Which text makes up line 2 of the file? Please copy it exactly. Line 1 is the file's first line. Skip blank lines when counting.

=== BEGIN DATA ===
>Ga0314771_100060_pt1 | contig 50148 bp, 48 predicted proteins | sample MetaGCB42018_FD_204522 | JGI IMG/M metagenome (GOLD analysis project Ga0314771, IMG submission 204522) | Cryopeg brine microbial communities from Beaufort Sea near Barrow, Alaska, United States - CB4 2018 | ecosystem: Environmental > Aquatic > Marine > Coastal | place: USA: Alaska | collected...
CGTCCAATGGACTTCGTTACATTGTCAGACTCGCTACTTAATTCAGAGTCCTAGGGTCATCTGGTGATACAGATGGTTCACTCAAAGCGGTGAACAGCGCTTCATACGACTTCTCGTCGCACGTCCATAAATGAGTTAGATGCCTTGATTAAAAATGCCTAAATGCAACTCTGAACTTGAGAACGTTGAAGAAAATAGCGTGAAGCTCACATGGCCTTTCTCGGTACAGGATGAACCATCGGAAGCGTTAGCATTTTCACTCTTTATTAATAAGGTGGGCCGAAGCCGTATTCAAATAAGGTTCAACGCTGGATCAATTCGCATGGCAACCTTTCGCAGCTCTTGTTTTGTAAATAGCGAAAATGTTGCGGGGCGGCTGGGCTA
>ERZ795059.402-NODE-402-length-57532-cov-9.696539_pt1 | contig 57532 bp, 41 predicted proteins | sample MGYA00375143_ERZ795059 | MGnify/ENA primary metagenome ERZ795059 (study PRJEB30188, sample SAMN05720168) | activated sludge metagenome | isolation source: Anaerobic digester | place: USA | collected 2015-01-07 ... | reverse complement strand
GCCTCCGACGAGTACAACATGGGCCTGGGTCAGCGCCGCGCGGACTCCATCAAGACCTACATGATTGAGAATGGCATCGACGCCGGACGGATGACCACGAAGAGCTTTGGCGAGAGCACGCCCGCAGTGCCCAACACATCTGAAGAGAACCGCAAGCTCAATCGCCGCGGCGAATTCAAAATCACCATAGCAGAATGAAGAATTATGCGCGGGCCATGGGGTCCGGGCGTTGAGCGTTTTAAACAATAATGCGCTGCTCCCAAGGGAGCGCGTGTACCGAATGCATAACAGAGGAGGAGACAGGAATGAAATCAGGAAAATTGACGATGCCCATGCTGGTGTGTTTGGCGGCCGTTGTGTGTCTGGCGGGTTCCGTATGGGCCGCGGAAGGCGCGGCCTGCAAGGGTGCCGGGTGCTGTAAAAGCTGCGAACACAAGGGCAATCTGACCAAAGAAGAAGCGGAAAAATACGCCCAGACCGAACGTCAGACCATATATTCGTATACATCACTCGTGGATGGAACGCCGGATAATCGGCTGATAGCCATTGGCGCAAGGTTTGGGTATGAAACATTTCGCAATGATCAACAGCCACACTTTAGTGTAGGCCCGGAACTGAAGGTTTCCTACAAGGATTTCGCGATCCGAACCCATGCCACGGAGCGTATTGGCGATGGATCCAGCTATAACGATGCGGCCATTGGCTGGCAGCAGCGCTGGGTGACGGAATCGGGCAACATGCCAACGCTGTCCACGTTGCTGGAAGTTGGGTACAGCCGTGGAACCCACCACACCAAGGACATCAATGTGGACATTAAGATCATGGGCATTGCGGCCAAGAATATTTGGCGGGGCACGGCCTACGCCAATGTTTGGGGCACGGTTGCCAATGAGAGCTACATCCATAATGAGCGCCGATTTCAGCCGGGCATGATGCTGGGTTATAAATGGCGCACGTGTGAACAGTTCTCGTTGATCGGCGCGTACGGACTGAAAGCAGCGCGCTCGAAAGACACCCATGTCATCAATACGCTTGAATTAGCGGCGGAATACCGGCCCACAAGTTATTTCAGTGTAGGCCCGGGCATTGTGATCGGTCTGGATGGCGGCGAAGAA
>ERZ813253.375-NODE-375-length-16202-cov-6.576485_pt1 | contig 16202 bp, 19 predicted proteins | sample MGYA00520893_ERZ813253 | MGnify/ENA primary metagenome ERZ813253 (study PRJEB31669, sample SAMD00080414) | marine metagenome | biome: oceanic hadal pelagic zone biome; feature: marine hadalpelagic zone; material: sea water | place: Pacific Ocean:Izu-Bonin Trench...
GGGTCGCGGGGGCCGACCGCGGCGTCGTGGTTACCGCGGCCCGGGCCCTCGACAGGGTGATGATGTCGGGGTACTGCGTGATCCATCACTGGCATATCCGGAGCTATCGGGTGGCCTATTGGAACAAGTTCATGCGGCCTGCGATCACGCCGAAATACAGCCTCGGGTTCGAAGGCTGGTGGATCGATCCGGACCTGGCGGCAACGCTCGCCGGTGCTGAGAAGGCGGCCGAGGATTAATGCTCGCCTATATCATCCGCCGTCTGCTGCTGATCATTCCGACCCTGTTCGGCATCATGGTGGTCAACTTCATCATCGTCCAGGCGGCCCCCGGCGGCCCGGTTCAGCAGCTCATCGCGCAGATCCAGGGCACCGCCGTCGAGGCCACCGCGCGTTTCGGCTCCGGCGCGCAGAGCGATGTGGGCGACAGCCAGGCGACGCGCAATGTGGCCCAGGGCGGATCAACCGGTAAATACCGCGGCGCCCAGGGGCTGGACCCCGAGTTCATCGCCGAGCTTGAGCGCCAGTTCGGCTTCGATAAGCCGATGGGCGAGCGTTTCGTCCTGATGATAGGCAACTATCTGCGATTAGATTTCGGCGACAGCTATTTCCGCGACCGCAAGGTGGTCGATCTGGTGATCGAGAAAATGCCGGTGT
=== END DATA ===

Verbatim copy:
CGTCCAATGGACTTCGTTACATTGTCAGACTCGCTACTTAATTCAGAGTCCTAGGGTCATCTGGTGATACAGATGGTTCACTCAAAGCGGTGAACAGCGCTTCATACGACTTCTCGTCGCACGTCCATAAATGAGTTAGATGCCTTGATTAAAAATGCCTAAATGCAACTCTGAACTTGAGAACGTTGAAGAAAATAGCGTGAAGCTCACATGGCCTTTCTCGGTACAGGATGAACCATCGGAAGCGTTAGCATTTTCACTCTTTATTAATAAGGTGGGCCGAAGCCGTATTCAAATAAGGTTCAACGCTGGATCAATTCGCATGGCAACCTTTCGCAGCTCTTGTTTTGTAAATAGCGAAAATGTTGCGGGGCGGCTGGGCTA